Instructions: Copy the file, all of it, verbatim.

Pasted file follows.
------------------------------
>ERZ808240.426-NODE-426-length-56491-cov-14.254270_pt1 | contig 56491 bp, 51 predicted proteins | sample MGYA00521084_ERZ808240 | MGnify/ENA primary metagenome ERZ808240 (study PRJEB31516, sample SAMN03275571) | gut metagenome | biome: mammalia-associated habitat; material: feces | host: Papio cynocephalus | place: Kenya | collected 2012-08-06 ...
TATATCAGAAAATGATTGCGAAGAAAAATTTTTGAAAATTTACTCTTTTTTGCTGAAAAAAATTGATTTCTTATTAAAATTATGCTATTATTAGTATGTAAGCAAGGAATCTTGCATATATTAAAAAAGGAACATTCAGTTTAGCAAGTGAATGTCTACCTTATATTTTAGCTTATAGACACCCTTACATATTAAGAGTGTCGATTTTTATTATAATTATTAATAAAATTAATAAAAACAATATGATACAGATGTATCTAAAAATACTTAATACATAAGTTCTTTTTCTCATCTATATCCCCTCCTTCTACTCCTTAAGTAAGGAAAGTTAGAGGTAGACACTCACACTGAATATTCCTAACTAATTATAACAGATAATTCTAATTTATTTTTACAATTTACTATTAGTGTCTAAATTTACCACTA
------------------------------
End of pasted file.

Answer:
>ERZ808240.426-NODE-426-length-56491-cov-14.254270_pt1 | contig 56491 bp, 51 predicted proteins | sample MGYA00521084_ERZ808240 | MGnify/ENA primary metagenome ERZ808240 (study PRJEB31516, sample SAMN03275571) | gut metagenome | biome: mammalia-associated habitat; material: feces | host: Papio cynocephalus | place: Kenya | collected 2012-08-06 ...
TATATCAGAAAATGATTGCGAAGAAAAATTTTTGAAAATTTACTCTTTTTTGCTGAAAAAAATTGATTTCTTATTAAAATTATGCTATTATTAGTATGTAAGCAAGGAATCTTGCATATATTAAAAAAGGAACATTCAGTTTAGCAAGTGAATGTCTACCTTATATTTTAGCTTATAGACACCCTTACATATTAAGAGTGTCGATTTTTATTATAATTATTAATAAAATTAATAAAAACAATATGATACAGATGTATCTAAAAATACTTAATACATAAGTTCTTTTTCTCATCTATATCCCCTCCTTCTACTCCTTAAGTAAGGAAAGTTAGAGGTAGACACTCACACTGAATATTCCTAACTAATTATAACAGATAATTCTAATTTATTTTTACAATTTACTATTAGTGTCTAAATTTACCACTA